More generally, Mourinho has only had charge of Rooney for this season and his captain is, in some ways, more a headache than anything else. Relegating a key player to squad status is never easy, particularly when the player in question is also captain of club and country, well liked and respected by his colleagues, frequently idolised in the press, and tied to a massive contract that makes him the face of the utterly-crucial branding exercise that is the modern Manchester United.

Records like this are odd things, at once exceptionally significant and totally beside the point. For Mourinho, 245 of the 250 have been scored either by an opponent or an irrelevance, and the fact of Rooney breaking it under his management is simple coincidence. It secures Rooney a place in footballing history, but it will only mean one more point at the end of the season. It helps Mourinho in his job exactly that much, and no further.

So, does Mourinho's classlessness matter? This is a question to which tBB doesn't pretend to have a definitive answer, and if you have a view, please put it in the comments. But there two points that are perhaps worth bearing in mind. The first is that the wider point of Herbert's article — "The prerequisite of managing such a storied institution as United is an understanding of its history" — is something that Mourinho has, a touch surprisingly, paid deference to over this season.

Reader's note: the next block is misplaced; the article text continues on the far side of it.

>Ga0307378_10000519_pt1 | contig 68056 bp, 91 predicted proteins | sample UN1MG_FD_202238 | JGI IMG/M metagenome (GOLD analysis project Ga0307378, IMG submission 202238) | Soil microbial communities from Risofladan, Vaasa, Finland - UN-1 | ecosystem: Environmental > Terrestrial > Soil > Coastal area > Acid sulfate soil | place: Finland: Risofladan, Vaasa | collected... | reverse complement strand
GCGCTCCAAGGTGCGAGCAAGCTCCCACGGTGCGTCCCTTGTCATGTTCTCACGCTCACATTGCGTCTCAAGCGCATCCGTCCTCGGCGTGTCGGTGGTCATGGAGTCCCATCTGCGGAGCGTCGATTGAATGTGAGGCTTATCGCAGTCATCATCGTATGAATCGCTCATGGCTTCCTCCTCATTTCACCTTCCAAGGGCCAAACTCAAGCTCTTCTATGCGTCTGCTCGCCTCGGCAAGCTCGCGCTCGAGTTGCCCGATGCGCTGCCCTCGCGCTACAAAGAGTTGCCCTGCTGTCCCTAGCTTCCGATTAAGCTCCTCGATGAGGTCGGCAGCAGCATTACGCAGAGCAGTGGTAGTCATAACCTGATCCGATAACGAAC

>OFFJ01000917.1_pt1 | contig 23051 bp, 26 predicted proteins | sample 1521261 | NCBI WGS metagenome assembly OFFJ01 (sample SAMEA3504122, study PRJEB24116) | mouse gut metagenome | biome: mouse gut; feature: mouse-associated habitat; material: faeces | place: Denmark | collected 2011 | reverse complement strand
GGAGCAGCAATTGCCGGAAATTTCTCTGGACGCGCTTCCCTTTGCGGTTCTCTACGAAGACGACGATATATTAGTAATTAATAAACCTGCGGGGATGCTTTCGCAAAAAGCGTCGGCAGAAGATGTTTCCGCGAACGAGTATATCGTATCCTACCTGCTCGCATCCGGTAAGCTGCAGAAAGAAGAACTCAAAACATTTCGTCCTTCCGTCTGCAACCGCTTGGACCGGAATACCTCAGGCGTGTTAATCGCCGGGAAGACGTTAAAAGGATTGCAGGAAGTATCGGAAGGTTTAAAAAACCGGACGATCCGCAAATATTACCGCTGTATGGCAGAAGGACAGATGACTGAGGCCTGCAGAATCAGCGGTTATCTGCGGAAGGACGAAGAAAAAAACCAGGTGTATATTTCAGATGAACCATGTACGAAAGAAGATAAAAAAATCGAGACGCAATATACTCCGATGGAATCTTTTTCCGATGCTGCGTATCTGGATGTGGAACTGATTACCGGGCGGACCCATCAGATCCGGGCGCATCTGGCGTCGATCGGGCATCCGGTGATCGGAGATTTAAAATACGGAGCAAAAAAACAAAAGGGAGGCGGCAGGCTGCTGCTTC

At least with respect to some things. He's been at pains to point out that he's trying to play more attractive football, as befits the popular perception of the club's history, and he's also made a point of acknowledging United's away support. All good PR, of course … which is exactly what going to the FWA's Rooneyfest would have been as well. Still, this makes it look less like a case of total self-absorption; more a balancing of priorities.

(Who knows, it could even be management. Nobody needs the rest of the season turning into a Rooney testimonial, least of all Rooney.)

The other thing to bear in mind is that a certain amount of singleminded classlessness is exactly what United signed up for. As was reported a few weeks ago, Mourinho introduced himself to his players by explaining that when his team doesn't win, he is an awful person to be around. That is what has, in the past, driven him to poke innocent bystanders in the eye, hide in laundry baskets, and myriad other sins against class, decorum, and sensibilities. That's why United, so the story goes, went with David Moyes.

And if there's one thing we can be sure of, it's that if Rooney had broken the record during a disappointing result under Moyes, he'd have been only too happy to talk and talk and talk about Rooney's magnificent achievement, his admirable character, his example to the youth of Britain … about anything except the dropped points. A nicer man? Probably. Certainly a classier one. Didn't save him in the end, though.

Anyway, do you think Mourinho is a classless berk? And do you care? (And does it even make sense to talk of class, when considering a football club that is owned by the Glazers and proudly boasts of its official tractor partner?)